Finally, the Plan retains the successful building height pattern from 1970 but allows taller buildings along the Transit Mall (SW 5th and 6th streets). It will protect public view corridors of treasured sites like Mt. Hood from viewpoints at Tilikum Crossing and other key vantage points. It establishes height limits and new regulations within historic districts to ensure compatibility with existing historic character. And it retains the basic “step down” to the Willamette River, parks and adjacent neighborhoods, but allows greater height around bridgeheads to increase development potential and activate the waterfront. See the CC2035 MapApp for site-specific information about height and FAR. 

Willamette River and the Environment

New land use tools will help protect, provide access to and activate the Willamette River and its banks. 

Learn more. Join the conversation.

To learn more about the draft Plan, Portlanders are invited to view it online, attend an open house on either the east or west side of the Willamette River … and more.

Attend an open house:

  City of Portland Bldg 1900 SW 4th Ave Olympic Mills Bldg107 SE Washington St
Ongoing lobby displays; staff available daily 11 a.m. – 1 p.m. Feb 22 – 26 Feb 29 – March 4
Open houses with breakout sessions to dig into complex topics Feb 24, 4 – 7 p.m. March 2, 4 – 7 p.m.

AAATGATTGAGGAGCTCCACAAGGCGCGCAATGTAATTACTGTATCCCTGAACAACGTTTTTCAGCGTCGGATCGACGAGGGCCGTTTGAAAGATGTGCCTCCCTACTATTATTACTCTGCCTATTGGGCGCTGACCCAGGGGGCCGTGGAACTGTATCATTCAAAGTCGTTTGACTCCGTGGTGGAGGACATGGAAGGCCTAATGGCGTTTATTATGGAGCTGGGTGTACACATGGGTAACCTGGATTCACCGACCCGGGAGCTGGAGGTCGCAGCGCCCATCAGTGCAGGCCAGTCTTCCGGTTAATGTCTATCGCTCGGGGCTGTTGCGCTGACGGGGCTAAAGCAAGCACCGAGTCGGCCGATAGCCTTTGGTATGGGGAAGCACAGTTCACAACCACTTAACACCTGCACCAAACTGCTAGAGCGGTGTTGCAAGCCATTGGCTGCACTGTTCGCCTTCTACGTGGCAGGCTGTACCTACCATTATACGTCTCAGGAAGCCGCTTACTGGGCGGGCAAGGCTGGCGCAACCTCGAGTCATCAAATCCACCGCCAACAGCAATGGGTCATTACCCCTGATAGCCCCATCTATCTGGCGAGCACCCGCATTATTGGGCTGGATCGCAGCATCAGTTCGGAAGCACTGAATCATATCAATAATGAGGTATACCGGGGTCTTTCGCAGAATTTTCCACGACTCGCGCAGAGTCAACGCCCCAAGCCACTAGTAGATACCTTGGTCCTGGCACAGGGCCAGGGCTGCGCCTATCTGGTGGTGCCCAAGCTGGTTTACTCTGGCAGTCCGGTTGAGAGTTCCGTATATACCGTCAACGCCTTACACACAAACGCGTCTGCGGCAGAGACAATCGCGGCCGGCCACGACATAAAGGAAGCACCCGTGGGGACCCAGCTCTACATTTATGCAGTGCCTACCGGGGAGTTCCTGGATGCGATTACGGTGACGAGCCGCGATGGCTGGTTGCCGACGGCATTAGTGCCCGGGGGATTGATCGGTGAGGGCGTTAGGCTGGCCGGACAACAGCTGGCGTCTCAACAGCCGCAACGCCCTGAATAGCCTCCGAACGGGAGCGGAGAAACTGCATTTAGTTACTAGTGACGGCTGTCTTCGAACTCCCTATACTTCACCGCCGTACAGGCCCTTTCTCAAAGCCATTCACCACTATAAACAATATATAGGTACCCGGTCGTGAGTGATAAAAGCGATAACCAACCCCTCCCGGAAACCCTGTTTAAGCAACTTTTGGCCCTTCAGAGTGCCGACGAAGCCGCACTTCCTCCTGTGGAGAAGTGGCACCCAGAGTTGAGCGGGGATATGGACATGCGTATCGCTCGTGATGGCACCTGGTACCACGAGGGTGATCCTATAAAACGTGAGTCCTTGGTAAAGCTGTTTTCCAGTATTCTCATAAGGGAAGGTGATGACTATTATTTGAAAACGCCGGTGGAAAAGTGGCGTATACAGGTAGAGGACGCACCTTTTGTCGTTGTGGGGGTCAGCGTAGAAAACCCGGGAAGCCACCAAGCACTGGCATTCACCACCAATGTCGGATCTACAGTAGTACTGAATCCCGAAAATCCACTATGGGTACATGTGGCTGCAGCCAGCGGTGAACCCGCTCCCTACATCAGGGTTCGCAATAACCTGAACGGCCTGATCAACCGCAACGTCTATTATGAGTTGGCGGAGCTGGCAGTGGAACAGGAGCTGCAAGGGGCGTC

Community meetings: Staff will be visiting neighborhood associations, business and trade associations, and other groups during February and March. View the project calendar to see details for scheduled meetings.

Request a meeting or presentation: We will do our best to attend meetings upon request. Email us at cc2035@portlandoregon.gov to request a presentation.

Comment on the CC2035 Discussion Draft
Your feedback is welcome from February 9 – March 31, 2016.

Subsequent drafts of the plan and public hearings

Staff will consider comments on the Discussion Draft as they develop a Proposed Draft for the Planning and Sustainability Commission, which will hold public hearings in June. The PSC will vote to recommend a draft to City Council, and more hearings will be heard in front of that body in the fall.

Questions? Contact the Central City Team: 503-823-4286, cc2035@portlandoregon.gov 

Motivate change in your community — become a Master Recycler

Apply now for the upcoming spring course, taking place in Clackamas County

Inspire and make a difference while connecting with others who care about our natural resources just like you. Join over 1450 Master Recyclers from Canby to East Portland, Gresham to Sandy and everywhere in between.

master recyclersMaster Recyclers are a volunteer corps who motivate neighbors and coworkers to take action on sustainable consumption, toxics reduction, composting and recycling..